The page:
Alyssa Mastromonaco  40:39

No one cares. And it doesn’t feel good. Like you’re conscious of it the whole time. And the people who care.

Samantha Bee  40:45

aren’t gonna like me anyway, so it doesn’t matter I’m like not gonna win.

Alyssa Mastromonaco  40:49

That was the other thing I realized Yeah, there was no group of people I was like what bringing to my social media feed if I acted any different than knowing.

Samantha Bee  40:57

Exactly, and I just donated them all. I had like a huge box of it in my garage but you did I did. I mean huge box of shapewear with tag like tags on and I just donated it. I was like, please go with God. If you love shapewear, please enjoy this.

Alyssa Mastromonaco  41:11

Have a enjoy and have a second life someplace else.

Samantha Bee  41:14

Have a second life. turn into something useful. Like maybe you know like a like a hairnets for cats. I don’t know fishing equipment.

Alyssa Mastromonaco  41:23

Oh my, it’s all fishing equipment.

Samantha Bee  41:26

A gill net on the show alone. I don’t know. For you to decide. I want to not only is this podcast about cats it’s also about jam. Yeah, it’s really a food and cat based podcast disguised as like other interesting topics. But I fucking love jam. I make jam. But you sell jam.

Alyssa Mastromonaco  41:51

What kind do you make? What’s your favorite? I do sell jam.

Samantha Bee  41:54

I make a sarah cherry jam. I have a pitter I have a bone. Usually I just do it by hand like a big pet note sound like a FISA it’s just a single. I mean I’m small. I’m not I don’t sell my jam. I just give it away but like so you know I just have like a single header and then usually I just go oh fuck it like I just do with my fingers that my fingers get all stained but sour cherry. Yeah. is my favorite. Apricot. Close.

Alyssa Mastromonaco  42:20

I love making jam.

Samantha Bee  42:22

How did you cook everything you love to cook or you specifically love the meditation?

Alyssa Mastromonaco  42:28

I specifically I love the meditation. It was so years and years ago, I would get really stressed about the end of summer. And what’s the end of summer peaches? Right? And so there’s this woman who by the way, I made it my life’s mission to make her my friend. Oh, she was like the most real deal. Serious farmstand farmer, her name is Nancy. Okay, she I would go and I’d get the peaches. And I would like kind of tell her my life story. And she was like, fucking Pull yourself together. She was like, I was like, I get so sad at the end of the summer.

Samantha Bee  43:04

Like we just live this way. Just fucking preserve it. It’s fine. We’ve been doing it.

Alyssa Mastromonaco  43:08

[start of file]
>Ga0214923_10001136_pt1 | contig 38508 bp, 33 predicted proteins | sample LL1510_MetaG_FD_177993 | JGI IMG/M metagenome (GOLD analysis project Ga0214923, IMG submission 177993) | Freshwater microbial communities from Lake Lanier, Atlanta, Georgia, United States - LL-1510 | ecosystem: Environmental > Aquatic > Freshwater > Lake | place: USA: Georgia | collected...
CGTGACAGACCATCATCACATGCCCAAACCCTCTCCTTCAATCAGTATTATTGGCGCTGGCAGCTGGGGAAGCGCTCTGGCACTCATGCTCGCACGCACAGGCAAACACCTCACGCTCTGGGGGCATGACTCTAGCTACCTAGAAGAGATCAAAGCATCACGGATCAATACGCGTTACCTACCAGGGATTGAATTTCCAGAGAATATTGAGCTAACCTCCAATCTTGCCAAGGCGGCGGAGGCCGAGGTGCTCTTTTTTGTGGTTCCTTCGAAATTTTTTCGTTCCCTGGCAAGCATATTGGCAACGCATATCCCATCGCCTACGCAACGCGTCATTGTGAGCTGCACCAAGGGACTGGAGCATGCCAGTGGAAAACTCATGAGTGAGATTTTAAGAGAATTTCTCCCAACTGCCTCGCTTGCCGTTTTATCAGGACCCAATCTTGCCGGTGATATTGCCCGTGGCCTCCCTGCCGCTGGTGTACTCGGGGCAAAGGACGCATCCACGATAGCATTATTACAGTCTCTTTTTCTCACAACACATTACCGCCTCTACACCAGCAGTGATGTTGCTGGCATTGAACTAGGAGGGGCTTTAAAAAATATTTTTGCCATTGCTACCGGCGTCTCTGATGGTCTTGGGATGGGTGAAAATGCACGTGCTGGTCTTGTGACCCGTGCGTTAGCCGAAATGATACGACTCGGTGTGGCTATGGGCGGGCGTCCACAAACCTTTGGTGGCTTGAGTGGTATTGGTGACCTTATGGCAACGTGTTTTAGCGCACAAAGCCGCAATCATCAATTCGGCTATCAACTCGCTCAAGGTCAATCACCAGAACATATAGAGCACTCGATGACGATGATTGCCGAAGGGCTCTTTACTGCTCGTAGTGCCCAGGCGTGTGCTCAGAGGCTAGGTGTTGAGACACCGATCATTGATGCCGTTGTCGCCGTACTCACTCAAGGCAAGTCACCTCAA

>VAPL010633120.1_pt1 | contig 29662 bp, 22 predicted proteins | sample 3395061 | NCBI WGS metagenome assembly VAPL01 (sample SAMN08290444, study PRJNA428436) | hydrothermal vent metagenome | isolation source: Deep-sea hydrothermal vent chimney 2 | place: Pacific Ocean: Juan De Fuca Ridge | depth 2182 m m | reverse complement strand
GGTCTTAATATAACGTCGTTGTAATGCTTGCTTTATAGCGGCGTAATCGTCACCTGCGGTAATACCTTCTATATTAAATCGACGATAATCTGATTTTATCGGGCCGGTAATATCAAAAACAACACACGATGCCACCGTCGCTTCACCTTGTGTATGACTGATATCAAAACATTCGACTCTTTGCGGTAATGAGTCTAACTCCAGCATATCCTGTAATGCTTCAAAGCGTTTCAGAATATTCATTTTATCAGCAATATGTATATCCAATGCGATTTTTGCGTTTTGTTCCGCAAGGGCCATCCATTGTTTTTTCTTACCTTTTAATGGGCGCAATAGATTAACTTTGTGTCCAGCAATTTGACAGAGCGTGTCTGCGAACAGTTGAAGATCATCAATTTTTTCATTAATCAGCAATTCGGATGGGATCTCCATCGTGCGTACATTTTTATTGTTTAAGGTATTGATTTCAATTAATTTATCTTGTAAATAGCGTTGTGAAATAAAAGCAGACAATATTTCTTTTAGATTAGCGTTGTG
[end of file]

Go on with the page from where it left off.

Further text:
Have you ever thought about preserving it? And I was like, no. and of course being me. I then do ages of research about how to preserve and I find this like pioneer inspired recipe because of sugar was really expensive for the pioneers. And I don’t like jam, that’s too sweet. You tell. So I followed this recipe where you probably use like half as much sugar, but you bring it to a boil and then you let the jam cool to room temperature and the water evaporates. The natural pectin comes out and like you don’t have to use nearly as much sugar nor do you have to use pectin. And so I started just making jam and then but like just like jam that was like in the basement. You know, I just made it. I canned it. I put it in the basement. Yeah. And then my friend Mona Talbott, who is a chef, she has our big shop in town. She’s like, um, this is excellent. You want to be our jam maker. And I was like, what? And Sam. I am like, listen, it is like I am. I feel like the mafia, the fruit mafia. I’m like, Alright, I’m going to Nancy, when we went to my husband, I went on our first vacation and forever. I was so stressed about missing black raspberries season that Nancy was like, Listen, I’m gonna freeze them if we have them because we had a terrible fruit shortage up here this year because of an early thaw in February and then a late freeze in May. We lost all of our stone fruit and like loads of other things. She’s like, I’ll freeze it. I was like, Oh my god. Thank you so much. And at one point last summer, so this summer, I have not made nearly that much jam. But last summer I think I made over 2000 jars. And it was at Eli’s at bars on Third Avenue. It was at Talbot and arting it was it Max MorningStar Farms. It was like I had it everywhere. And I loved it, Sam. I felt so accomplished. I love this so much. I felt so accomplished. Just only podcasts on no television while I’m making jam. Yeah, I buy it I get the fruit all local or I pick some sometimes I pick it myself. Okay, I get out there I’m like let’s get those concord grapes. concord grapes are the only thing my husband will come out in the vineyard. Whatever it is, yeah orchard for because he’s like, Okay, this is adorable. Like she’s the same size as the vines you know, just like under they’re getting the concord grapes. And I can it myself I label it myself I do the whole thing it is it is the best thing I could do for my mental health Truly, it helps me focus because I have anxiety you know, which I didn’t realize when I was in the White House, I just channeled my anxiety into being great at my job. And then when you leave you’re like oh my god, what am I going to do? And so I make jam. I’m gonna have to send you some you have to tell me your favorite fruits.